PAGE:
Radiation from cell phones doesn’t appear to cause cancer in rats, according to a study by researchers at Washington University School of Medicine in St. Louis. The research team exposed rats to the two most common types of cell phone radiation for four hours a day, five days a week for two years.
We tried to mimic a high level of exposure that humans might experience, said study leader Dr Joseph L Roti Roti, professor of radiation oncology, of biochemistry and molecular biophysics and of cell biology and physiology.
We found no statistically significant increases in any tumor type, including brain, liver, lung or kidney, compared to the control group.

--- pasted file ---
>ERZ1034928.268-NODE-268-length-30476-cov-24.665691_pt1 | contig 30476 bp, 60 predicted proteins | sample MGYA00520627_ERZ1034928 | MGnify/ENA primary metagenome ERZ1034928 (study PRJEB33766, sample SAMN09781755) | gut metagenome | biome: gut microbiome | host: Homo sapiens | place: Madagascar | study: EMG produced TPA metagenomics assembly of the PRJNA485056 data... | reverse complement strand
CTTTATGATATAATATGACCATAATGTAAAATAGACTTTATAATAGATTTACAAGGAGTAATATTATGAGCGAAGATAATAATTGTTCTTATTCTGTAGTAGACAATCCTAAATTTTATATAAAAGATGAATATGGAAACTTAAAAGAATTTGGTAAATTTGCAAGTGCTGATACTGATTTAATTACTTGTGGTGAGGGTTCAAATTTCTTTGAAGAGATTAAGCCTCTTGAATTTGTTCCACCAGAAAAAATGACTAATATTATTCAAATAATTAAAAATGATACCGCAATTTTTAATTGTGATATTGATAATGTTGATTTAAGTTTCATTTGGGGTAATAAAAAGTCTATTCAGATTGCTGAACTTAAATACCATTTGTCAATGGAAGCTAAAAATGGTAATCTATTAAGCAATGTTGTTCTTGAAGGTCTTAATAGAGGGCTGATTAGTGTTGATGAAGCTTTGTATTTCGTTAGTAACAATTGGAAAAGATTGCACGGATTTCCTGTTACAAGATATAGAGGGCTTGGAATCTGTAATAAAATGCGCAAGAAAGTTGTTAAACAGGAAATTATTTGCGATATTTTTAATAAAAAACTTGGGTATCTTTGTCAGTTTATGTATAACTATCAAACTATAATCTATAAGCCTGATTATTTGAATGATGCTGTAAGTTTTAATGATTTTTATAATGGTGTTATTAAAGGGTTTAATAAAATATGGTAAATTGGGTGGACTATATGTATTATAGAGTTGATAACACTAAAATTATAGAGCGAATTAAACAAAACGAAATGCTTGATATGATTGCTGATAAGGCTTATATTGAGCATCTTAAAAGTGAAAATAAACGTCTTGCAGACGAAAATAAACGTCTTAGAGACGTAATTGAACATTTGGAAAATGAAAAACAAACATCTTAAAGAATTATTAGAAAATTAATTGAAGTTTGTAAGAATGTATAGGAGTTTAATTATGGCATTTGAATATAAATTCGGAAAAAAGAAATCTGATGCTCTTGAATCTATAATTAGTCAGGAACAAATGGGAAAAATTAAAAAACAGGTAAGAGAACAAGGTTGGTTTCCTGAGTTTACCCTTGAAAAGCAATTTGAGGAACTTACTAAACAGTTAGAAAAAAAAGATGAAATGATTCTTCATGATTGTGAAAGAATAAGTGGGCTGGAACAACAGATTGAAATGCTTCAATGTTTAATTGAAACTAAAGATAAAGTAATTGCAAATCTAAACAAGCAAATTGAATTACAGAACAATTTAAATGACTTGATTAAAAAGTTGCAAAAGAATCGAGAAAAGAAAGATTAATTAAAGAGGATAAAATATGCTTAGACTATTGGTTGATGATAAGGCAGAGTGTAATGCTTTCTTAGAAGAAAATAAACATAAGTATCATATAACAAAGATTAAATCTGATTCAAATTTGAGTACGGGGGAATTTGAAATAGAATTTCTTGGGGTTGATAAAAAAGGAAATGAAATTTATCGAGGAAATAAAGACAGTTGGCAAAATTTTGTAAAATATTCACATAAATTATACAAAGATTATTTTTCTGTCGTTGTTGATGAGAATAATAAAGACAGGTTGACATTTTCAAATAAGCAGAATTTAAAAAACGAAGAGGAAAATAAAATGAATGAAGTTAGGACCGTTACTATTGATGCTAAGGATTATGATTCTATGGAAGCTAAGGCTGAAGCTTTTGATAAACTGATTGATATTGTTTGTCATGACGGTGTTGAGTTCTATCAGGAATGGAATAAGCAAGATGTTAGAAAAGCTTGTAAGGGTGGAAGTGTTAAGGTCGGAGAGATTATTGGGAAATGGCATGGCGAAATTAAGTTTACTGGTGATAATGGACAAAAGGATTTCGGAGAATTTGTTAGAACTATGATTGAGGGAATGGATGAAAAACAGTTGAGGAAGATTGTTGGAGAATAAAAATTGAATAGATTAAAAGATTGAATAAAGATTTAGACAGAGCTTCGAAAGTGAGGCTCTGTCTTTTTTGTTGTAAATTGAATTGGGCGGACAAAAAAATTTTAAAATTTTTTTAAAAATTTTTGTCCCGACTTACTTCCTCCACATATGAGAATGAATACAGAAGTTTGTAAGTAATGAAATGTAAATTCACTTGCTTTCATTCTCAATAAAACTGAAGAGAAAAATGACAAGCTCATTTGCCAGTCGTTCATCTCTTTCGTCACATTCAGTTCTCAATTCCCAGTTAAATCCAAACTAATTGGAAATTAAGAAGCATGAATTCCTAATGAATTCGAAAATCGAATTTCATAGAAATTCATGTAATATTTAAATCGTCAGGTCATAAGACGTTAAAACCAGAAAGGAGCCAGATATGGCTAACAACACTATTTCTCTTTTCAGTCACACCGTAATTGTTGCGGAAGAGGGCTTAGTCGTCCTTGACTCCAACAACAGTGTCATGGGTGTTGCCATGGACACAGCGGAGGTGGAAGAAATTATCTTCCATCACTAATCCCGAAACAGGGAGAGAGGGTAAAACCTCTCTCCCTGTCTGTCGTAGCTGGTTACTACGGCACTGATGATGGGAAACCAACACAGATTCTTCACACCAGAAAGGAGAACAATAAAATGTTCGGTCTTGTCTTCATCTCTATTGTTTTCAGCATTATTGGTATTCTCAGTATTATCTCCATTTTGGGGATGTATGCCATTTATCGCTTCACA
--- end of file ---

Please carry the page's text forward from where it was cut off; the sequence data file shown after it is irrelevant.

The study used 480 male and female rats. One third of the animals were exposed to the analogue cell phone frequency, one-third to the digital frequency and one-third served as controls and received no radiation.
After two years and a total of 505 days of exposure, the brain, spinal cord and other organs from each animal were studied microscopically for signs of cancer.
We looked specifically for brain and spinal cord tumors, said Dr Marie C La Regina, a veterinary pathologist with the University’s Division of Comparative Medicine and the lead author on the study. We examined 20 to 25 sections from each brain microscopically, which is more than is usually done when studying potential cancer-causing agents. We didn’t want to miss anything.
As far as I can tell from the work so far, said Dr Roti Roti. The greatest hazard with cell-phones is driving a car while talking on one.